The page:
Lowdown: Two very different people share their loneliness as pen pals across continents.
Mary (Toni Collette, mostly) is an eight year old living in 1976 suburban Melbourne and having a hard time finding friends, a lot of it the result of her shame for the birthmark on her forehead. Her parents aren’t that great, either. So she picks up a foreign phone book at her post office, chooses a random name, and fires off a letter.
Max (Philip Seymour Hoffman) is an obese loner from Manhattan New York. This Jew turned atheist is a loner, too, probably the result of the mental illness inflicting him. Mary’s letter therefore hits his soft spot, and despite the anxiety attack it triggers he answers it. Henceforth starts a friendship in letters between the two, a cure for its subjects’ loneliness that crosses age differences, physical distance and plenty of obstacles as it goes through rough times over many years.
The above plot seems like nothing we haven’t seen before from Hollywood but that is not the case with Mary and Max. The product of Adam Elliot, the Melbourne based Oscar winner from the short film Harvie Krumpet, Mary and Max uses Elliot’s signature style of stop motion animation to discuss miserable characters in a way that highlights society’s illnesses while making us smile or occasionally laugh.
The result is a mixed bag. On one hand, there can be no denying the talent at hand, from both Elliot and the slew of voice actors (on top of the above mentioned we have the likes of a very busy Barry Humphries doing narration work and an Eric Bana as a sort of a love subject). There is also the matter of the lovely stop motion animation – imagine the effort there – and the observable nature of the film, like its use of generally gray looking everything with the occasional splotch of color.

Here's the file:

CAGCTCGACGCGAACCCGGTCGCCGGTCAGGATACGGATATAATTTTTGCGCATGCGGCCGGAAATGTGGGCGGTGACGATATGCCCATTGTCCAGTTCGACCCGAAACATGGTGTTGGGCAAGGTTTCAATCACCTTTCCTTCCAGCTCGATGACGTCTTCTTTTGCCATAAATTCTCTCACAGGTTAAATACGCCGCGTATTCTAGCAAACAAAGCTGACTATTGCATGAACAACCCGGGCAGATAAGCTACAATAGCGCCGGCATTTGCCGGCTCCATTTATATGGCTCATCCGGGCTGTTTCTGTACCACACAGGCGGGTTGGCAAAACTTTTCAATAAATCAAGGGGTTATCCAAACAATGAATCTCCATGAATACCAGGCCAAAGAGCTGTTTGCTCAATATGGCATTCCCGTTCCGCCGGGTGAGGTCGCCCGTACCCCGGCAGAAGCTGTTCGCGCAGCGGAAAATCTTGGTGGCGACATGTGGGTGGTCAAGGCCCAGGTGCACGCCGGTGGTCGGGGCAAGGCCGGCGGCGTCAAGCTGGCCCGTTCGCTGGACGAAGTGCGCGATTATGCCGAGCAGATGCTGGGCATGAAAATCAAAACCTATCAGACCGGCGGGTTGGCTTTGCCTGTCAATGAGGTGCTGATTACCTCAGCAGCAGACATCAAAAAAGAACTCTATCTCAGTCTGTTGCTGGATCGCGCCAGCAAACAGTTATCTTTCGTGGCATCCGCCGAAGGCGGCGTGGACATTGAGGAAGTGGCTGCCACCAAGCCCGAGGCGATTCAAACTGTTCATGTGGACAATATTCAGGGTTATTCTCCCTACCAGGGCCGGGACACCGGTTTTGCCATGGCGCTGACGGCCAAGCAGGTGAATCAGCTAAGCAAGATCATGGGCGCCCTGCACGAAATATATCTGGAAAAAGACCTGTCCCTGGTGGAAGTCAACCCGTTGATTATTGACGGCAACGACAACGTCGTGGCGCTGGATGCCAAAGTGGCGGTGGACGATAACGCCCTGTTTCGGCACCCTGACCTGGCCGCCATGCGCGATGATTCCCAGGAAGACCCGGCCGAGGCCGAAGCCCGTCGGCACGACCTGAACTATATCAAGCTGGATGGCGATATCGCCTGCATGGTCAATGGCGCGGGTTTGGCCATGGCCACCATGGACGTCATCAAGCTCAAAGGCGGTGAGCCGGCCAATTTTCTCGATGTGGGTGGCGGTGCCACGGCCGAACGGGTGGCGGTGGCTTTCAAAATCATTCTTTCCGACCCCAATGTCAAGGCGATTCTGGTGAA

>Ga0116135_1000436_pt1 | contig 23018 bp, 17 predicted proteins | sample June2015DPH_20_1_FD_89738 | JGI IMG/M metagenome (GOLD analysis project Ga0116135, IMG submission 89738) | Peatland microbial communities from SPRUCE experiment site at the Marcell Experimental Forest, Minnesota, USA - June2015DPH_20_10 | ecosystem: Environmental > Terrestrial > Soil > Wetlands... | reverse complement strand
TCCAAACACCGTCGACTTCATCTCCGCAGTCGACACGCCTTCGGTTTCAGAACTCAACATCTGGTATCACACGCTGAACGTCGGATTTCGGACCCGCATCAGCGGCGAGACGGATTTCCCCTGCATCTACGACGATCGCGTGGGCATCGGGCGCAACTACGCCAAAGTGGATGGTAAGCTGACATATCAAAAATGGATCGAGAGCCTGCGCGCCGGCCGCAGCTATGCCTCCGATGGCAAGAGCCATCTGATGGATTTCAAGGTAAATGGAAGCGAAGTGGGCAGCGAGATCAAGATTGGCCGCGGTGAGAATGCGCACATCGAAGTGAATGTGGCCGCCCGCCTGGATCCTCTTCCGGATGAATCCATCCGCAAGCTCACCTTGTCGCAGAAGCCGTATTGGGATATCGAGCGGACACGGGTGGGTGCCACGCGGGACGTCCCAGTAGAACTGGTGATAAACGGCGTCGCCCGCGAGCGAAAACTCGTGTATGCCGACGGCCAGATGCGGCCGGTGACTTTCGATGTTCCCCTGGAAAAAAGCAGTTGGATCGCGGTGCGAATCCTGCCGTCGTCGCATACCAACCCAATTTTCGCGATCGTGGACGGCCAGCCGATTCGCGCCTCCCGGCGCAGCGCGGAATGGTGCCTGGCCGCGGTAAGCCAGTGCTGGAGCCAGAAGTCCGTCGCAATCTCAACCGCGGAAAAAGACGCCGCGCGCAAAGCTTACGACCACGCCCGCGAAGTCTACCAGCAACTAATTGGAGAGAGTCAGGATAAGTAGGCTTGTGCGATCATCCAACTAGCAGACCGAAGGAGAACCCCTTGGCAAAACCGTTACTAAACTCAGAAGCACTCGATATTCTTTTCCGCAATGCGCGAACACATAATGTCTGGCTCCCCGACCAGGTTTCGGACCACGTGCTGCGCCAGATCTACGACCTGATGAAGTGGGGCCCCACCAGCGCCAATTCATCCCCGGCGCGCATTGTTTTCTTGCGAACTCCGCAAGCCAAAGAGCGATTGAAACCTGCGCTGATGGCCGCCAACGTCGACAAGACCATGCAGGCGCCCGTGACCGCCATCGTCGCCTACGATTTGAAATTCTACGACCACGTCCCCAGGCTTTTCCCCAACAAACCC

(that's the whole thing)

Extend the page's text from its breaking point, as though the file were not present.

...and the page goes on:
Yet when all is said and done there can be no ignoring the fact that despite Mary and Max’ short duration it is a rather boring affair. The distance between good laughs is just too far, and even the touching ending is not enough of a redeemer.
The better scenes in Mary and Max are the ones that tell us more about our characters by straying, often severely, from the main plot and delving into minor sub stories. These sub stories are usually of extremely absurd natures, done in a manner not unlike that of the Family Guy cartoon series. Unlike Family Guy they are usually not that funny even if they are original and inventive.
Of these scenes I liked a rather milder one where Max explains how he became an atheist despite being raised a Jew: we see the pile of books he read to open his mind with. Starring in this pile is a book by Asimov, who is not only one of my favorite authors but is also one of the people responsible for me opening my own mind up to new ideas despite being raised a Jew.
Overall: I want to rate this film highly but the fact it is rather boring prevents me from doing so. I’ll therefore stretch my generosity as far as I can to give Mary and Max 3 out of 5 stars, but stress that my generosity is due to my appreciation of the style, the effort and the locality of the subject at hand rather than my liking of its contents.